Monday, March 30, 2015

Argento's Beginning: The Bird with the Crystal Plumage

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The Bird with the Crystal Plumage is the first feature film from writer/director Dario Argento. Like the rest of his films, it is a giallo—for anyone unfamiliar with the genre, giallos are generally horror-inflected murder mysteries where an outsider (not a detective or police officer) investigates murders committed by a villain who dresses like he really wants to be the villain in a murder mystery (fedora, trench coat, gloves, etc.). If you imagine an Italian director watching Le Samourai and saying "I want to make that with less subtlety and more fake blood!" then you wouldn't be far off.

But despite their campy silliness and tendency toward style over substance, I love Argento's giallos. I love the way they feature twists on generic mystery/thriller narratives with psychological components, and Crystal Plumage is no exception. Sam Dalmas witnesses an attempted murder, and the police get suspicious and decide to hold him in the country indefinitely. So Sam makes the logical decision and starts looking for the murderer. (There's not much else to do as a tourist in Italy, after all.) As morbid curiosity turns into obsession, he feels himself getting closer to an answer; but the murderer feels him getting closer as well and won't be caught so easily. The plot is predictable but well executed, with enough tension to make it fun without becoming overly convoluted.

The real reason to watch any of Argento's films, however, is the visual style. For me, his style is so intense that it begins to take on a substance all its own. His colors are exceptionally vibrant and luscious, and he makes particular use of deep reds and dark shadows to create a moody atmosphere and externalize the internal emotions of the characters. There's a scene pumped completely full of fog seemingly for no other purpose than to set the scene and depict the fact that Sam's thoughts are (literally) clouded. If you're the type of person to roll your eyes at this sort of overt and purposeful expressionism then these movies are not for you, but for me it plays perfectly.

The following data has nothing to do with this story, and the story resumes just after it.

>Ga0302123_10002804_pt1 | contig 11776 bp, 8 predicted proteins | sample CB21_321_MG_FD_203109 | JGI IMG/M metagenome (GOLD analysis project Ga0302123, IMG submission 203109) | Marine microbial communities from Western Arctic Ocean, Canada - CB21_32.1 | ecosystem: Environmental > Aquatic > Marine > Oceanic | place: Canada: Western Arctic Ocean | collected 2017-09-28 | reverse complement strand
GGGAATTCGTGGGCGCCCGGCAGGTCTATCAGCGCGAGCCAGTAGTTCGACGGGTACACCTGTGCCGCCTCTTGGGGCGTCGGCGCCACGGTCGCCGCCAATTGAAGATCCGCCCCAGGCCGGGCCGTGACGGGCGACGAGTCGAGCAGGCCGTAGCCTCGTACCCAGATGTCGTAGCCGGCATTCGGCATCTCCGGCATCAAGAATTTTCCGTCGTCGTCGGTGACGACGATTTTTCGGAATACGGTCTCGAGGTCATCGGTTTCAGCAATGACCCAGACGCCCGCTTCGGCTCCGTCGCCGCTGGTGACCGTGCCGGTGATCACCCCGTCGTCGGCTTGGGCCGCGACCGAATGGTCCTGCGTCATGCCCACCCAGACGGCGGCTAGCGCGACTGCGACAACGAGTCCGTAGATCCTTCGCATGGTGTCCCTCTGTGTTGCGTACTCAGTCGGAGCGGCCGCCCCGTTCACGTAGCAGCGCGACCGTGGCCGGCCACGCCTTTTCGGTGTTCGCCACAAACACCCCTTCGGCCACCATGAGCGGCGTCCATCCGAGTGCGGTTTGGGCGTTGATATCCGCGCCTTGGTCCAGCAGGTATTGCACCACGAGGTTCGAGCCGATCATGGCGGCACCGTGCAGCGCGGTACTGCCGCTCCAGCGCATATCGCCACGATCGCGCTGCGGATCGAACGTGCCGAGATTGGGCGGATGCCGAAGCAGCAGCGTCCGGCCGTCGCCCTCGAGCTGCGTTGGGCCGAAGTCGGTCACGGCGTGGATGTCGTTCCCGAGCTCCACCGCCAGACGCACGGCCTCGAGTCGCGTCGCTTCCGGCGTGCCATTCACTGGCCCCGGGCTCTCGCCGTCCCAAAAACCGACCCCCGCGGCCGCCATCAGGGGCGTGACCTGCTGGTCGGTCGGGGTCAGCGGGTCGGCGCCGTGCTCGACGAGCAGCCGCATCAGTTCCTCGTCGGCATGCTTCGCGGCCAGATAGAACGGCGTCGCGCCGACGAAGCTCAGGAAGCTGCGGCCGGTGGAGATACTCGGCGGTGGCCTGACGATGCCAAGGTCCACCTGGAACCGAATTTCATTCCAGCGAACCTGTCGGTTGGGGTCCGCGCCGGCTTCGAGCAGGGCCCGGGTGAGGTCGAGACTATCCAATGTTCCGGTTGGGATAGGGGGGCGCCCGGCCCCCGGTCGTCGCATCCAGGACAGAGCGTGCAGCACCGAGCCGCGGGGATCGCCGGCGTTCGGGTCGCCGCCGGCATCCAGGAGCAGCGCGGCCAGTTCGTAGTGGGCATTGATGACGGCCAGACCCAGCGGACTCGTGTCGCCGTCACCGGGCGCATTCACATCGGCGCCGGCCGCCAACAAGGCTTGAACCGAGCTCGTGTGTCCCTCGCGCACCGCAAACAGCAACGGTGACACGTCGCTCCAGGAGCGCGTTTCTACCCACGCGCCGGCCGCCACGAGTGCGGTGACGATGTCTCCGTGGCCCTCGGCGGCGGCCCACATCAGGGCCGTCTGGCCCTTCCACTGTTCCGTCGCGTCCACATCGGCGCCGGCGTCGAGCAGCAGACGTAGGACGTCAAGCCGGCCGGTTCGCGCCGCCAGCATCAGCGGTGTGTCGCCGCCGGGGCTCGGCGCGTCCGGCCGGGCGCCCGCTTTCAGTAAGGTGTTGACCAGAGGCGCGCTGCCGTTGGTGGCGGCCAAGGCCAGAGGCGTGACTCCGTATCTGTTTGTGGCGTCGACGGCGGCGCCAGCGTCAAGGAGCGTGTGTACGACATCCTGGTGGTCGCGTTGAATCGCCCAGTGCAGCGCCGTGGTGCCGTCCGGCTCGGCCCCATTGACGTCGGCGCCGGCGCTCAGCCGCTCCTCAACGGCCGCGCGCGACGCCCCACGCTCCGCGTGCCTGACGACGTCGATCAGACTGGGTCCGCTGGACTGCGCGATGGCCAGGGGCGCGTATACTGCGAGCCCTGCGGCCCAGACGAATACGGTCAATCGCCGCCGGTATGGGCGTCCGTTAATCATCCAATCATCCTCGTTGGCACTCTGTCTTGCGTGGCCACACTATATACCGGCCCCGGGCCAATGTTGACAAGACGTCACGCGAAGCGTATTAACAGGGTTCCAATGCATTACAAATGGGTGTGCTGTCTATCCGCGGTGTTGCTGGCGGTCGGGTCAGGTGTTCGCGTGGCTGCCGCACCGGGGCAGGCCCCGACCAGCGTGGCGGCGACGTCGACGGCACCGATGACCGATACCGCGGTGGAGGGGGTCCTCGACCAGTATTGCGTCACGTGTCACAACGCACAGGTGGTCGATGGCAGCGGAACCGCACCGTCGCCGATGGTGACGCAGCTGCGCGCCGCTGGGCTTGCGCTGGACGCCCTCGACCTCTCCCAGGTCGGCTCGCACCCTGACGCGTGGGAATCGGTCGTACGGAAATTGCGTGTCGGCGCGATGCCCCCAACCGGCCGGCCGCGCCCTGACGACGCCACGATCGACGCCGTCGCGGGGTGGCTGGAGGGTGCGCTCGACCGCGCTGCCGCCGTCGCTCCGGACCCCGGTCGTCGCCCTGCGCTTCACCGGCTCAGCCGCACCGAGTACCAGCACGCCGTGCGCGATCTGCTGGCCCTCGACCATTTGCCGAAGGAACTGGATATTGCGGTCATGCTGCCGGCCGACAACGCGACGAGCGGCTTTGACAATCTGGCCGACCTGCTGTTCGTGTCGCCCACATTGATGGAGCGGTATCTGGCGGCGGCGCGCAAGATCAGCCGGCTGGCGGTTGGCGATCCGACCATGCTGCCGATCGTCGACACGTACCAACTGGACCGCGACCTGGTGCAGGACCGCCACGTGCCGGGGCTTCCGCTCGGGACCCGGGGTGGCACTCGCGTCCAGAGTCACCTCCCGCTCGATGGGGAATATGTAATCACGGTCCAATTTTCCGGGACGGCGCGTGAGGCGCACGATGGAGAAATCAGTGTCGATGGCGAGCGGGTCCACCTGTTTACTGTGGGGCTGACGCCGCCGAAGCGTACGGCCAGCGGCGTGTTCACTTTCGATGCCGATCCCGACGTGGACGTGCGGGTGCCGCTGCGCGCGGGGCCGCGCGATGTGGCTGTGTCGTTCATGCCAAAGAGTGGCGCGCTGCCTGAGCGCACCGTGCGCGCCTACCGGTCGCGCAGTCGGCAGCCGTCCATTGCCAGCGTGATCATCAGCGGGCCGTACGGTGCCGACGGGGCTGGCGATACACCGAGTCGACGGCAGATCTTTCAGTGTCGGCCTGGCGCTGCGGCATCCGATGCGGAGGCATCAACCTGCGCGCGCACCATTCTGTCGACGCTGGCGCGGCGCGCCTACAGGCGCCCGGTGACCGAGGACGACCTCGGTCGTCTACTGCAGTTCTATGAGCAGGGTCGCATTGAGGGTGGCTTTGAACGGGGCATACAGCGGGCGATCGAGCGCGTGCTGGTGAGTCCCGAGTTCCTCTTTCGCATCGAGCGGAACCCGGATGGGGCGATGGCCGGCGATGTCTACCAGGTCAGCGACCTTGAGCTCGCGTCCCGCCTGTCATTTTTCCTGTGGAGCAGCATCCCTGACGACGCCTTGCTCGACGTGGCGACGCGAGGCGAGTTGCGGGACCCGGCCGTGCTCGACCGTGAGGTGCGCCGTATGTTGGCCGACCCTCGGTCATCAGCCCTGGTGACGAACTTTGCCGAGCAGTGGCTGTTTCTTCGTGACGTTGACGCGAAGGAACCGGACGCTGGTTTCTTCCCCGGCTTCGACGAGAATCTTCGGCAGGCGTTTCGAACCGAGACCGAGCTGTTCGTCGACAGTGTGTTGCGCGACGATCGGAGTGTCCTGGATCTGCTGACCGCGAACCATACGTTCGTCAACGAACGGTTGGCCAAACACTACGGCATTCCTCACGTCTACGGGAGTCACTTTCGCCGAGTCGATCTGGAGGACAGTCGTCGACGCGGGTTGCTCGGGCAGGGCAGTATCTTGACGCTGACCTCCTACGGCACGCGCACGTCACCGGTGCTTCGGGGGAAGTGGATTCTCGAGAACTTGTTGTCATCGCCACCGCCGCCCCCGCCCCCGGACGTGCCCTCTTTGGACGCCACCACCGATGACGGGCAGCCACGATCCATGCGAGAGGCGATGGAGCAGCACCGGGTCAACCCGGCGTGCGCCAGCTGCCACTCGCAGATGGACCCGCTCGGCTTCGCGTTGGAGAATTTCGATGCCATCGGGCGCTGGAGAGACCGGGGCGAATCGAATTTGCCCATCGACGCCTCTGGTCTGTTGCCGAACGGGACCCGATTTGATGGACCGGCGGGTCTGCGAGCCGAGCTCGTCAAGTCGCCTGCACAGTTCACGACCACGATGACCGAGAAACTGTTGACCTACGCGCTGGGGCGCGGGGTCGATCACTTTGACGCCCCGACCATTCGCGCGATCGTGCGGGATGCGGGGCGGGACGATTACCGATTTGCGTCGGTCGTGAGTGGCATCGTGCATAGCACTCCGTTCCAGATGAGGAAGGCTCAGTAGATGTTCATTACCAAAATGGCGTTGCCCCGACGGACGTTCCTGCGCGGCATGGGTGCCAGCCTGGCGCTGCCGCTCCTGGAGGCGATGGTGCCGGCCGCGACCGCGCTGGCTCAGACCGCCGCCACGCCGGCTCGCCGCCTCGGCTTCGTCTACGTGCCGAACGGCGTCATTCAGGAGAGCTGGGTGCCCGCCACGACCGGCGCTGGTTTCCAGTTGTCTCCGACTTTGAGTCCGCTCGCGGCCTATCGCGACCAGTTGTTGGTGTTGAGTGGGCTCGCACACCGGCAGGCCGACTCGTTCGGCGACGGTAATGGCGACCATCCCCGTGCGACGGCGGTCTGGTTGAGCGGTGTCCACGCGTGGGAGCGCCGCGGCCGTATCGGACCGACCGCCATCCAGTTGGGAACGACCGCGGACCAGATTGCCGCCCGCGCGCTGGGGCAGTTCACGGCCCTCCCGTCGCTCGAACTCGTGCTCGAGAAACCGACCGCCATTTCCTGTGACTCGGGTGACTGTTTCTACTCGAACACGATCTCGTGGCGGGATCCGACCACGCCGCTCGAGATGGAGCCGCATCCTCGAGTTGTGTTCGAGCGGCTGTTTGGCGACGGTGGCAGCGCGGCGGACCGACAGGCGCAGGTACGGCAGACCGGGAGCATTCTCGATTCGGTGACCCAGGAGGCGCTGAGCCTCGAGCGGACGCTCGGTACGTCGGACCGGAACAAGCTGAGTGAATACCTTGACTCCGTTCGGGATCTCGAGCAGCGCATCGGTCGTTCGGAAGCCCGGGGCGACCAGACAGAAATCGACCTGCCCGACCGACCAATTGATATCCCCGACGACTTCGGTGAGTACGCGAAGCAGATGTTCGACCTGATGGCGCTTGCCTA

Contributing to this self-conscious sense of style is the soundtrack, which can only accurately be described as ludicrous, maybe even psychedelic. It has exactly three moods, and each is so excessive that it pushes itself into the realm of caricature. The majority of the score is what I would call experimental jazz: like the scenes it accents, it's chaotic but in a controlled and choreographed way. In the more intense moments, the music verges on heavy metal and distinctly recalls the infamous scores written later for Argento by Goblin. And finally there's the whimsical and melodic tone of the more light-hearted moments, but even here there's usually a sinister backbone to it, whether it's playing over a scene of voyeurism or after a traumatic encounter.

And speaking of traumatic encounters, like all Argento's work Crystal Plumage mixes sexuality and violence—and not always in ways that are critical or emancipatory. For the most part the film seems to be aware of what it's doing: in one scene, the villain murders one of his targets by cutting off her clothes and stabbing her right between the legs—and in the very next shot we cut to someone saying, "Tell me, is that really necessary?" This sort of self-awareness generally keeps the film out of exploitation territory, but it's not always completely successful, and the film's sexual politics occasionally slide into dangerous territory. The Bird with the Crystal Plumage is a rich and delicious steak, but sometimes I question how well the cow it came from was treated. (I think that metaphor might actually be worse than anything in the movie.)

It's definitely not Argento's best work, but it's undeniably impressive for a feature debut. Anyone looking for traditional narrative realism will likely be disappointed, but if you can enjoy movies with an emphasis on visuals and style rather than characters and substance, this is a film I'd readily recommend.

Dario Argento: more reviews | films ranked

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